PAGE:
Mr. Watters came to our house that night. Us Andersens were just setting down for supper. Mrs. Engelstad, one of my ma’s lady friends from church, had made kroppkakor for us. Folks had been bringing us grub all week, since Pa got hurt. Kroppkakor was one of my favorite suppers. I always put the butter thick on the dumplings. And nothing tasted better than when you bit through them to the salt pork.
Ma had already brought Pa his dinner in the bedroom and the rest of us had just sat down at the table when someone knocked at the door. We looked around at each other. No one generally came by at supper time.
"Are you going to make me get up on my broken leg?" Pa growled from the other room.
I glanced at my ma, who just shook her head. She looked tired, worried, too. She sighed, wiped her hands on her apron and went to the door. The rest of us, me, Peter, my brother, and my little sister, Marta, just stayed where we were, sitting on the benches at the table.
When she opened the door, we saw Mr. Watters standing there. He held his hat in his hands. "Mrs. Andersen?"
He glanced in at us. “I apologize for interrupting your supper, but could I get a word? There's a matter I need to discuss with you."
"Sevy," Ma turned a sharp eye on me. "Have you been causing trouble at school?"
"No, he hasn’t,” Mr. Watters agreed. He looked nervous and I didn’t blame him none for that. Ma was a tall woman, a good head and shoulders taller than Mr. Watters, and she had a way about her that didn't brook no nonsense. "But there is a matter of some concern that arose today."
"Come in, Mr. Watters." Ma stepped to the side.
"Who’s out there?" Pa demanded, his voice thick and angry. Maybe he'd been drinking some of the whiskey that Ma had tucked away for special occasions. Don't get me wrong, Pa wasn’t a drunk. But he was hurting in a serious way with his leg all busted up as it was.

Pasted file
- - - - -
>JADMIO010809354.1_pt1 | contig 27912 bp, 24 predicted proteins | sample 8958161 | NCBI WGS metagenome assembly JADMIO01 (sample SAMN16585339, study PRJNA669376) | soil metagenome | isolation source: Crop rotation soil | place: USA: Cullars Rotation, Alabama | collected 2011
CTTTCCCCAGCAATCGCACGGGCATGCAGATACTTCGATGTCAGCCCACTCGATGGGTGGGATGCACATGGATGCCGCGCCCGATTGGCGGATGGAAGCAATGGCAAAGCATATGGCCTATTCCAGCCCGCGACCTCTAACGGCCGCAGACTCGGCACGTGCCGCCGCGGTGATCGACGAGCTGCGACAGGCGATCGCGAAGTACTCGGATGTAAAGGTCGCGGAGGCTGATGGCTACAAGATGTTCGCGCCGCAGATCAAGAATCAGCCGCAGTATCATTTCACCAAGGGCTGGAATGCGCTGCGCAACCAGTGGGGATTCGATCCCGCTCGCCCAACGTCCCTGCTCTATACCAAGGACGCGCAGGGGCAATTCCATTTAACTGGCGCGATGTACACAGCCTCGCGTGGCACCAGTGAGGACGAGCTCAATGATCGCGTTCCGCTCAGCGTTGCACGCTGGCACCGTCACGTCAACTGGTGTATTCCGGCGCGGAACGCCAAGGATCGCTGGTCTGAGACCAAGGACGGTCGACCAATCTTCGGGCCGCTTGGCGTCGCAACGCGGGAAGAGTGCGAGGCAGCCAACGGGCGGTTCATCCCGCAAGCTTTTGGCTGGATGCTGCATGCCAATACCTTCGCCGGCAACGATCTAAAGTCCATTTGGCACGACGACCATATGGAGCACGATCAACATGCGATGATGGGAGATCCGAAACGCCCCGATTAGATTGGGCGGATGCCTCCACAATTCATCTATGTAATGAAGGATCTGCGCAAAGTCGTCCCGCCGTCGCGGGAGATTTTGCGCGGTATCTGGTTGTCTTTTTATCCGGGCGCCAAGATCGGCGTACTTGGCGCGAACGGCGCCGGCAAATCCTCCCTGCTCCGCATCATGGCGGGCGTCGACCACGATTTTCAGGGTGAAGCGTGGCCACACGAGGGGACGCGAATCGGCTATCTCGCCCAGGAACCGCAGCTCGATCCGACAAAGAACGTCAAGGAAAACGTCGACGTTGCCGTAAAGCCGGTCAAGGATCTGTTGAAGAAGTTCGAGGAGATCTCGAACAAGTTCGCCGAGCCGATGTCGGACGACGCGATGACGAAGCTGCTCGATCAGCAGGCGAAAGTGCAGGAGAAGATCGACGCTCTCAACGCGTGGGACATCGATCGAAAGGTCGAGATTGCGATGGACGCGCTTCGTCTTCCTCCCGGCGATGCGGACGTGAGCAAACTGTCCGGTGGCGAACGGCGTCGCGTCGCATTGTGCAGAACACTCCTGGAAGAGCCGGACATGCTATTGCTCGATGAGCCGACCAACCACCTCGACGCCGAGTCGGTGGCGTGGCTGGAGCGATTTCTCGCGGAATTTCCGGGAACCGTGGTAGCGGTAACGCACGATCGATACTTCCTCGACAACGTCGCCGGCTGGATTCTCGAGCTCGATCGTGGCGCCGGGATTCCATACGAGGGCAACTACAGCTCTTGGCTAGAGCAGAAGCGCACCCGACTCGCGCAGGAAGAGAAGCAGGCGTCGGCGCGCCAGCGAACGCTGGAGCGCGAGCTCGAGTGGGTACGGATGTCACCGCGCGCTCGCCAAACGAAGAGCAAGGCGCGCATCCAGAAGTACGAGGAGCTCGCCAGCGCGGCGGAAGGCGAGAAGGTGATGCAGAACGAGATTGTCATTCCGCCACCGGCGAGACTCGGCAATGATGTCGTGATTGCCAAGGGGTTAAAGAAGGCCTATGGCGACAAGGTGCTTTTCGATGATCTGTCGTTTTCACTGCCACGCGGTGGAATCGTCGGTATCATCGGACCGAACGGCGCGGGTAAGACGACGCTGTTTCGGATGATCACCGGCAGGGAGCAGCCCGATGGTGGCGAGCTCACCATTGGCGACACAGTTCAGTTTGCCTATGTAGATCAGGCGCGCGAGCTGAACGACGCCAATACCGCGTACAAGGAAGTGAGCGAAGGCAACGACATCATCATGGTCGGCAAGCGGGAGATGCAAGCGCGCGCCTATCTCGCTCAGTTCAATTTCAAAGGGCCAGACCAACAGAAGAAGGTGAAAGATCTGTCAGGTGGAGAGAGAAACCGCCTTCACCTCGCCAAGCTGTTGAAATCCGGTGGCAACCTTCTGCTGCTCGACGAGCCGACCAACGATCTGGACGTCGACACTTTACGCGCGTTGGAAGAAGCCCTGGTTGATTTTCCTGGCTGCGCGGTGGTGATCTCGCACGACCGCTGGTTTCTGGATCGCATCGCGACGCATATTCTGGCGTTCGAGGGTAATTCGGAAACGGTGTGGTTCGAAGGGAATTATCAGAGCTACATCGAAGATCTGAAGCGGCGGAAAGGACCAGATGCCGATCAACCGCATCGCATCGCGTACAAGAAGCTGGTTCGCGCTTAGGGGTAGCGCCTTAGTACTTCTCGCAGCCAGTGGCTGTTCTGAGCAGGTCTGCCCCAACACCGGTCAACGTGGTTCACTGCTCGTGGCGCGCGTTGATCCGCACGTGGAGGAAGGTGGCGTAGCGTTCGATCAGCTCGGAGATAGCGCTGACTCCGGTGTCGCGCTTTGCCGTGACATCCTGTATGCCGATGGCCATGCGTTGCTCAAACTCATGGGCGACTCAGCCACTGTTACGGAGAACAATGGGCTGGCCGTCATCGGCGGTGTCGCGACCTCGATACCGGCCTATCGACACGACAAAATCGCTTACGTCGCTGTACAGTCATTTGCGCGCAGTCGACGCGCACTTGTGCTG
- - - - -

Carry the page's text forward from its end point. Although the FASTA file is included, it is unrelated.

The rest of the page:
"School teacher, Gus. There ain't no trouble. Or there better not be," Ma spoke the last part direct to me.
I just shook my head. What could I say? Ma usually smiled and laughed a lot, but since Pa had broke his leg just a few days before, she'd been troubled. She’d been growling at us kids near as much as Pa.
"Please take a seat, Mr. Watters," she directed him to the wooden bench by nine-year-old Marta. "Have you had your supper yet?"
Us kids listened close at that. We all wanted as much kroppkakor as possible. We didn’t much like the idea of sharing.
"Thank you. I haven't, but—"
"Peter, get another a plate."
Watters waved a hand. "That won't be necessary. I’ll be here for just a few minutes. It’s about Sevy. Today, he informed me that he will not be returning to school."
I saw the muscle clench in the corner of Ma’s jaw. She picked up her fork real careful, put a piece of dumpling in her mouth and chewed it slow. Still, she didn't look up at Mr. Watters.